What this did is tip the scales in favor of businesses even more. Now they controlled a one-way communication system, so they could say whatever they wanted about the brand and didn't really have to back it up. There was also no social media or internet for customers to share information, so businesses were held less accountable for poor customer experiences.
Age of Information
The scales started to tip in the opposite direction once we entered the "Age of Information." Here, consumers had access to the internet and could finally discover content that's not created by a business. This opened the door to things like third-party review sites and community forums where customers could voice their opinions about different products and companies.
At this point, the power between businesses and customers still isn't even. While customers can now share some information with each other, it's not in real-time nor is it organized enough to make a real impact on the business. While some companies are using the internet to analyze customer feedback, most are leveraging it as a marketing tool to acquire new customers.
Age of the Customer
Forrester marks the Age of the Customer as 2013, but we really entered this era in 2008 with the rise in popularity of social media platforms like Facebook and Twitter. Facebook and Twitter suddenly created a world where consumers from all over the world could talk with each other about their experiences with different brands. They could reply to marketing messages in real-time and post their own content on a brand's social media page.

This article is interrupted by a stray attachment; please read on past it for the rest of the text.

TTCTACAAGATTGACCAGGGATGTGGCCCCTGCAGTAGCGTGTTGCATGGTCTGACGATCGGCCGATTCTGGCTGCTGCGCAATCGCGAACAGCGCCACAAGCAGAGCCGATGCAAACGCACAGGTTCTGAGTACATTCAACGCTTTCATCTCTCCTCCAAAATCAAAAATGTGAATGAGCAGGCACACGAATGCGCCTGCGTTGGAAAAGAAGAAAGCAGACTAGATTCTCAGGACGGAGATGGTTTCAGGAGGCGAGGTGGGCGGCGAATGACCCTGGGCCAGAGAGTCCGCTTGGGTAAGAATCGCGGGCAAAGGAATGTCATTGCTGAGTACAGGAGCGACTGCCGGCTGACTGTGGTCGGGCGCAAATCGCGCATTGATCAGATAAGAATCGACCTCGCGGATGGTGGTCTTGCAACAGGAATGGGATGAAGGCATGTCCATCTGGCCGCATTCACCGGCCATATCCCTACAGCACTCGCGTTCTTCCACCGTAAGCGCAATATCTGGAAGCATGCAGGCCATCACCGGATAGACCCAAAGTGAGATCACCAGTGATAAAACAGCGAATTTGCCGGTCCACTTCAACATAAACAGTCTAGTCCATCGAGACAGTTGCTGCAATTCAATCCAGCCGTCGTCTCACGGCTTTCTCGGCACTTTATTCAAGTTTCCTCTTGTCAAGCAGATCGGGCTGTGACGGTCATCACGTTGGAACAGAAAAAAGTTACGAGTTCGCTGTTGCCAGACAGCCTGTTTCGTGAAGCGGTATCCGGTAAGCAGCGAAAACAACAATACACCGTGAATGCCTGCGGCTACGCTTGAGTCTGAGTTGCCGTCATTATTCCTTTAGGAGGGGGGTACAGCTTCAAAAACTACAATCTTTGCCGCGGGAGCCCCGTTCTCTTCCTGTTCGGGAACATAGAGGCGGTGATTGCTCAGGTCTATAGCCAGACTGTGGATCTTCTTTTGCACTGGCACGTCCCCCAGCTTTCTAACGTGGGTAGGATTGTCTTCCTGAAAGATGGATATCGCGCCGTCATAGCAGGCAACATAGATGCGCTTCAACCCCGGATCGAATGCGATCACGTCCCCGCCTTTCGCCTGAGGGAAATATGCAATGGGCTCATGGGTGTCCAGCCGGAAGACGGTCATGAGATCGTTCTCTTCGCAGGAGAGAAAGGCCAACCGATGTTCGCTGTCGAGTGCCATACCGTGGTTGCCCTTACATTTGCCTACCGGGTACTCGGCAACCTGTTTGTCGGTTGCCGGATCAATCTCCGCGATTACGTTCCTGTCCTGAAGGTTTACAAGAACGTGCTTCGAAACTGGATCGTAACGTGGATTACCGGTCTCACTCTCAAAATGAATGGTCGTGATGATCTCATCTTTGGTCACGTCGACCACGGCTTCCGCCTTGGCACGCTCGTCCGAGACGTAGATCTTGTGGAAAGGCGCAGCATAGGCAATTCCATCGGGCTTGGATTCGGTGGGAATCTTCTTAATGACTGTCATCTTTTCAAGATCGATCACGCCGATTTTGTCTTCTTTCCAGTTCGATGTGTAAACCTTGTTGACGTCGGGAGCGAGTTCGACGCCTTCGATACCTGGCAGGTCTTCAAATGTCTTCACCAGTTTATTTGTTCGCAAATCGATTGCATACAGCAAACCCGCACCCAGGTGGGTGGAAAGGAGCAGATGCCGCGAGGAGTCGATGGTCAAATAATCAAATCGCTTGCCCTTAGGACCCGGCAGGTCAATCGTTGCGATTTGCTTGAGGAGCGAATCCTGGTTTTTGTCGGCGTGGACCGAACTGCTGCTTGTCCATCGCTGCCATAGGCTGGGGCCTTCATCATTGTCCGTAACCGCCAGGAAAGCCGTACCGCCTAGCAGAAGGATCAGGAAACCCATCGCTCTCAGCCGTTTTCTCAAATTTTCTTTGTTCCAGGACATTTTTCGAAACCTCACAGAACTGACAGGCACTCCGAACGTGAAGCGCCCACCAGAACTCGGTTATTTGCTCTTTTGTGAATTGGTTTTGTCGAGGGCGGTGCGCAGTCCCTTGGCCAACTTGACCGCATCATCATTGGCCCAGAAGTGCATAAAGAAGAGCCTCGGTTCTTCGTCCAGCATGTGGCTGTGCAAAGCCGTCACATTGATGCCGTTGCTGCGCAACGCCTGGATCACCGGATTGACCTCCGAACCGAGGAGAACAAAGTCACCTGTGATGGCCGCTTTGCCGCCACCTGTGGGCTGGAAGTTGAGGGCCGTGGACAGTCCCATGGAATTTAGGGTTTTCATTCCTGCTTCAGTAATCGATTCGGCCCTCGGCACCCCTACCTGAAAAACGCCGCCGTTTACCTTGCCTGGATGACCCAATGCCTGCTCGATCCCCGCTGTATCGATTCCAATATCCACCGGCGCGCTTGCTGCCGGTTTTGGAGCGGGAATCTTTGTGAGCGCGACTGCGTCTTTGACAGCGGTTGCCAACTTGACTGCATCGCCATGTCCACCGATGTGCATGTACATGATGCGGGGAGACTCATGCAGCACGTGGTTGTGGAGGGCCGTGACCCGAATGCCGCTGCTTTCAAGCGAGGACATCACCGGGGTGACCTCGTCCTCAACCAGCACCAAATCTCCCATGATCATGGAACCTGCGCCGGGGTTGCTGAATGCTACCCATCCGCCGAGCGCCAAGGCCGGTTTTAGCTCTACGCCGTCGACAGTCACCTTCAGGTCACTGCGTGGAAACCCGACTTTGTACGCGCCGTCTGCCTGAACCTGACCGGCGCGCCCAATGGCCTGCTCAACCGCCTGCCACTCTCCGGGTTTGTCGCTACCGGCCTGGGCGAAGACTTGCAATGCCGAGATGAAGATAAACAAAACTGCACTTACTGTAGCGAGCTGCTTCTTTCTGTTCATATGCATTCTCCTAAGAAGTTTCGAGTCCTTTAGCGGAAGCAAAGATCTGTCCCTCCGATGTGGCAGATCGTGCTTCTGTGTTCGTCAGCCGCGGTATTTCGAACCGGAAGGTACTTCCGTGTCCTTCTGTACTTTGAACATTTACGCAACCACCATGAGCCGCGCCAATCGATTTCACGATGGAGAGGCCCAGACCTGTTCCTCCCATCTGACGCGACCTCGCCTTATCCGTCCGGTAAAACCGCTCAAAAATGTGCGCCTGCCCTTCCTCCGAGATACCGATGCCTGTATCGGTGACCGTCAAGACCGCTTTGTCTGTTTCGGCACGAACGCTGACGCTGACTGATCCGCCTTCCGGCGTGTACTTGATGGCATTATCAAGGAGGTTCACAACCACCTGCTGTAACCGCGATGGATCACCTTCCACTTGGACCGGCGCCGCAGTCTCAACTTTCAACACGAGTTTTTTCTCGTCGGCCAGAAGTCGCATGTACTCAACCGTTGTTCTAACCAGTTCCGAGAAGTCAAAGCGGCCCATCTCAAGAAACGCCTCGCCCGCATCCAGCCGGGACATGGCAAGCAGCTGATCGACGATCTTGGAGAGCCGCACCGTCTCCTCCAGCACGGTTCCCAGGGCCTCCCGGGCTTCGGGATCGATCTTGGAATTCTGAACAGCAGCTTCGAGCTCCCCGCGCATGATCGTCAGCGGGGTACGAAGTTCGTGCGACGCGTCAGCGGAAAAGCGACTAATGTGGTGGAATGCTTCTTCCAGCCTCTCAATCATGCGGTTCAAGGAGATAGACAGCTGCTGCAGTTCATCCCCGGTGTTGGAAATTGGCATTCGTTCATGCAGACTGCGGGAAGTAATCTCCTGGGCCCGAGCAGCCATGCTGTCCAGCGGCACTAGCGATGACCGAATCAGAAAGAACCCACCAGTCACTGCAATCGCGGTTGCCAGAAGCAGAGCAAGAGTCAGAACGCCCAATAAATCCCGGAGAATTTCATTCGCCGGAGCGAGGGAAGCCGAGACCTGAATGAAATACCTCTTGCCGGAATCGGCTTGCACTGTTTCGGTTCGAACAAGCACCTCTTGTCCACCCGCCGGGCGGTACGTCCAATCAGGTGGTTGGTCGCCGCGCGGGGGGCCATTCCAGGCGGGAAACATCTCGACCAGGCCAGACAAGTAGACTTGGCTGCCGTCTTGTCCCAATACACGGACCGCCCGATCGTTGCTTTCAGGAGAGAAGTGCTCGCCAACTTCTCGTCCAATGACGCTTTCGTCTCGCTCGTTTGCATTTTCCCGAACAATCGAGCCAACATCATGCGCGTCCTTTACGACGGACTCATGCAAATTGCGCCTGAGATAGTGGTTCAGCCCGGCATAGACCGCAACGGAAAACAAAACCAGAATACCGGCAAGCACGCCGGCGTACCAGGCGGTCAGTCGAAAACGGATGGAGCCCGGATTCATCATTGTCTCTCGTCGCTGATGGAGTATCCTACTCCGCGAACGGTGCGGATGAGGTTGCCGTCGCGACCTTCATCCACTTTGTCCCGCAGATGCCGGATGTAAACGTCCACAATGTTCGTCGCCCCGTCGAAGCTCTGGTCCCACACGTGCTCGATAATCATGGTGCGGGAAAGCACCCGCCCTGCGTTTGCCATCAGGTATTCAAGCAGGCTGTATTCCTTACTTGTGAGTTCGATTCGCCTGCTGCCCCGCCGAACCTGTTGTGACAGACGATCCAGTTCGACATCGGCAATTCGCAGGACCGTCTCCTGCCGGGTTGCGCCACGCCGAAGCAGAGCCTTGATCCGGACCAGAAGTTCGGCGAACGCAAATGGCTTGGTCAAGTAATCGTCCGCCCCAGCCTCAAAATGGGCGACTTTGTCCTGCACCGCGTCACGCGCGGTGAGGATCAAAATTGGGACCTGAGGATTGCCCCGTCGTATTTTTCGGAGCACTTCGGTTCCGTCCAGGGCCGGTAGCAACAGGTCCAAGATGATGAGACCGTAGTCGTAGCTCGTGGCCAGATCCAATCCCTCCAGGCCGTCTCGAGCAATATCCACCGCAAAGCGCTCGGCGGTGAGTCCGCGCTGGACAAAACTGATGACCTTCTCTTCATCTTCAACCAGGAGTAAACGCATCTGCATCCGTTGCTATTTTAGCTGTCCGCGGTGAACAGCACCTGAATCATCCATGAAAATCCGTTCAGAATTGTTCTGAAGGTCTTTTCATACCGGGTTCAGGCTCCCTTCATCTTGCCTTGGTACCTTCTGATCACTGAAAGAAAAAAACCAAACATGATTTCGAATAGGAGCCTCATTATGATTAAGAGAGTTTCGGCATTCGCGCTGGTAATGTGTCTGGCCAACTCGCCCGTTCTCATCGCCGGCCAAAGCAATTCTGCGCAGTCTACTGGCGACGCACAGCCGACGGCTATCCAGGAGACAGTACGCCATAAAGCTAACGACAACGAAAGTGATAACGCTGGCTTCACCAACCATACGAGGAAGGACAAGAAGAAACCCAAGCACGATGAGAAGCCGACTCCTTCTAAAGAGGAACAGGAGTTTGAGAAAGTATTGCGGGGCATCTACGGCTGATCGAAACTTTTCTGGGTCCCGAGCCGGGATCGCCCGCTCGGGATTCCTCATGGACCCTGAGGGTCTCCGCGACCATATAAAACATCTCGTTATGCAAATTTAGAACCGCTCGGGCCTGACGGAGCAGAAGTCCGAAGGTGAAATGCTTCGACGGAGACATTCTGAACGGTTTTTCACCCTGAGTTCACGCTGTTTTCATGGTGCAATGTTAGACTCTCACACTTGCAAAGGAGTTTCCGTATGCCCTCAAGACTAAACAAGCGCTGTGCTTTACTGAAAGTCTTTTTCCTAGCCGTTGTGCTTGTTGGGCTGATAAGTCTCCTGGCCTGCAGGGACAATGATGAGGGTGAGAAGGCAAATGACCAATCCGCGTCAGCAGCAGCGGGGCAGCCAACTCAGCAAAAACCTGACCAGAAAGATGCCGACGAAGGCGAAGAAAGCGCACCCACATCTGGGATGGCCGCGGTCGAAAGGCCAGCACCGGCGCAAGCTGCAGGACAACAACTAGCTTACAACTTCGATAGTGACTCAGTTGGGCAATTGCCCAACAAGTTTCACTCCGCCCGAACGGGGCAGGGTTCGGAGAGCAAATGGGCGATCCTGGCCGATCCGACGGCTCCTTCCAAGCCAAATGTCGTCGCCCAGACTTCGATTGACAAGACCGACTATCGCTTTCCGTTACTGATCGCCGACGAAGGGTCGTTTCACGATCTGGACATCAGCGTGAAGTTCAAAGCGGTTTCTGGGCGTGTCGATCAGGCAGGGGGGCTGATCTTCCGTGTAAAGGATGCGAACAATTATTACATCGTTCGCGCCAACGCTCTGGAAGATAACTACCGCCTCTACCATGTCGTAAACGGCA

This significantly levels the playing field because customers can now openly talk about their experience with a brand and share it for everyone to see. If a customer has a poor experience, they don't just tell the business. They tweet about it to their friends who reply and retweet until hundreds of people know about it. This puts brands in a tricky spot where they're not just dealing with one customer's opinion, but potentially thousands.
Now that we've explained what the age of the customer is, you might be wondering what it means for your business. We'll talk more about that in the section below.
What Does the Age of the Customer Mean for Businesses?
Consumers Have More Influence Than Before.
The most important takeaway from the Age of the Customer is that consumers have more influence over the buying process than they've had in the past. Traditionally it's been businesses that have had complete control over the manufacturing, distribution, and advertising of their products. Now, customers have resources of their own that they can use to gain leverage on a brand.
For example, social media is a great tool for getting a brand's attention online. Here's one example from a Spotify customer who requested a new song be added to the service.
Not only does Spotify offer a speedy response to the customer's request, but you also have to love the clever addition of the "Here for You" song.
Experiences like this are now essential to customer service. If your brand has a social media account, customers won't be shy about sharing their opinions or concerns.
Brands Need to Embrace Two-Way Communication.
Part of consumers having more power means they can openly communicate with brands in real-time — and, they can do it in groups, too.
We mentioned one way with social media, but another way is through customer reviews. It's never been easier to share your experience with a brand online, and there are plenty of review sites where you can write as much as you want about a company. You can even do it anonymously, too, if you really want to criticize a brand.
Additionally, today's cell phones can film and take pictures of everything, and they can share this content with a mass audience at a moment's notice. You don't even have to write about your experience because you can just take a picture or video instead. These images will typically make for more compelling content anyways, causing more of an impact on a brand's reputation.